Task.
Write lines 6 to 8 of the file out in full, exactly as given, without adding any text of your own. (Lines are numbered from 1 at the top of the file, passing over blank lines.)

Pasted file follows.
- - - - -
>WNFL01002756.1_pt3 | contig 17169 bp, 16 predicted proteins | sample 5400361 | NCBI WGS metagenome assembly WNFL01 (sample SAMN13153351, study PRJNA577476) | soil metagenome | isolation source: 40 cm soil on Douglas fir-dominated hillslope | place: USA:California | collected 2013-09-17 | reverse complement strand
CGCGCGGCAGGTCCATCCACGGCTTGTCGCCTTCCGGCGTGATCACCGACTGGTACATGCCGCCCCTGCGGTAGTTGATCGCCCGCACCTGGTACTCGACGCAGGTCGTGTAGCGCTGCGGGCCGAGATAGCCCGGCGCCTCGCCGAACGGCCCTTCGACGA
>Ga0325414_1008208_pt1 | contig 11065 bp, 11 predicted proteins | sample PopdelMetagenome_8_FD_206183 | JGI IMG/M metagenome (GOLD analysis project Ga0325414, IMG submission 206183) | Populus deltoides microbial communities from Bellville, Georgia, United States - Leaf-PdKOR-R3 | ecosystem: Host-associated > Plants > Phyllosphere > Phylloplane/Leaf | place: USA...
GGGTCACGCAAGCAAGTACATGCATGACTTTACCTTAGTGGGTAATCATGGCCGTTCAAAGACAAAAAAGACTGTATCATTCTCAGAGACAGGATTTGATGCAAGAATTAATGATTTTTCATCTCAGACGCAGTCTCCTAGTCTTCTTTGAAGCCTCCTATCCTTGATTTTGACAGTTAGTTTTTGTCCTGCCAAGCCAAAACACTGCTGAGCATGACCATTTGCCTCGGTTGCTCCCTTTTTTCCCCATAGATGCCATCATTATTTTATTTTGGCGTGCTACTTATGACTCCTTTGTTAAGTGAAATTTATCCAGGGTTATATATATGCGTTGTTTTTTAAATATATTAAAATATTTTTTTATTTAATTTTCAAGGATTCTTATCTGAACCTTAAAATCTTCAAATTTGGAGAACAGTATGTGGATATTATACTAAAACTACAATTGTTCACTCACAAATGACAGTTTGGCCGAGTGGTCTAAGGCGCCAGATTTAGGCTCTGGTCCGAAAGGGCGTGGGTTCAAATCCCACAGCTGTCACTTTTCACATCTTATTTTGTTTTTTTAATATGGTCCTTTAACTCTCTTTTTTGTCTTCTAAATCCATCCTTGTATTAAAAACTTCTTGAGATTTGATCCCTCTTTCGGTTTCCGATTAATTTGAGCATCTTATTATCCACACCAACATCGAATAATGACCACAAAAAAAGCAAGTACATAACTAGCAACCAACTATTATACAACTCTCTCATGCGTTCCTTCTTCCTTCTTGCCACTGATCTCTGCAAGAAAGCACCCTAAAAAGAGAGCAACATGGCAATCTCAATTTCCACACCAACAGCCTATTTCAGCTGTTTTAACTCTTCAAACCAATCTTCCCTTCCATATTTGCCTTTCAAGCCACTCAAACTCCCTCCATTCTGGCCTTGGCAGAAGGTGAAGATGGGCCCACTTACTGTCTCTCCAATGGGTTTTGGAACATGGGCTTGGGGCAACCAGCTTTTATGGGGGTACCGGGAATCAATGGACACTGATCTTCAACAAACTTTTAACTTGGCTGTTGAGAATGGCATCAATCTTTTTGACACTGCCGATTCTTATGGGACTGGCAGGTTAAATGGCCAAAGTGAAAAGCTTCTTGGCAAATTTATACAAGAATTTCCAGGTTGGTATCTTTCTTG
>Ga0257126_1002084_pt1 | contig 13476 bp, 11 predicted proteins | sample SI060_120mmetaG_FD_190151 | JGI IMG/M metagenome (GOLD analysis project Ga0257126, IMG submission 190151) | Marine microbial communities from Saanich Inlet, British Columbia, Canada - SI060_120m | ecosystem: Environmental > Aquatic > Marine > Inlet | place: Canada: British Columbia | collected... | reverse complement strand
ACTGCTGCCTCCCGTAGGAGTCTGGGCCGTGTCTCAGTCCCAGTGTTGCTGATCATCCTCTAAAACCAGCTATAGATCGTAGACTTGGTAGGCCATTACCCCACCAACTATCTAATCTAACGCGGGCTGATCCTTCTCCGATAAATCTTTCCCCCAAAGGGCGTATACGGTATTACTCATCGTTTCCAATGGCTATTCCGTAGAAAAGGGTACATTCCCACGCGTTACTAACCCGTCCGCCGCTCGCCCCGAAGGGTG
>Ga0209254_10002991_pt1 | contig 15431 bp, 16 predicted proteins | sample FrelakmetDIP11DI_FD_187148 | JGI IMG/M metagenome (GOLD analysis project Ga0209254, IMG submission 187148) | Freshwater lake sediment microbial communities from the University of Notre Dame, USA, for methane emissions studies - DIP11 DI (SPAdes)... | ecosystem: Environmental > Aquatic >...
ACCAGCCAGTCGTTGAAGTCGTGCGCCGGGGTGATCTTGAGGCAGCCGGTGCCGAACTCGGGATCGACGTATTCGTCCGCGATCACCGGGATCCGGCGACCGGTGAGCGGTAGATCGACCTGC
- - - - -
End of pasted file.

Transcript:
ACTGCTGCCTCCCGTAGGAGTCTGGGCCGTGTCTCAGTCCCAGTGTTGCTGATCATCCTCTAAAACCAGCTATAGATCGTAGACTTGGTAGGCCATTACCCCACCAACTATCTAATCTAACGCGGGCTGATCCTTCTCCGATAAATCTTTCCCCCAAAGGGCGTATACGGTATTACTCATCGTTTCCAATGGCTATTCCGTAGAAAAGGGTACATTCCCACGCGTTACTAACCCGTCCGCCGCTCGCCCCGAAGGGTG
>Ga0209254_10002991_pt1 | contig 15431 bp, 16 predicted proteins | sample FrelakmetDIP11DI_FD_187148 | JGI IMG/M metagenome (GOLD analysis project Ga0209254, IMG submission 187148) | Freshwater lake sediment microbial communities from the University of Notre Dame, USA, for methane emissions studies - DIP11 DI (SPAdes)... | ecosystem: Environmental > Aquatic >...
ACCAGCCAGTCGTTGAAGTCGTGCGCCGGGGTGATCTTGAGGCAGCCGGTGCCGAACTCGGGATCGACGTATTCGTCCGCGATCACCGGGATCCGGCGACCGGTGAGCGGTAGATCGACCTGC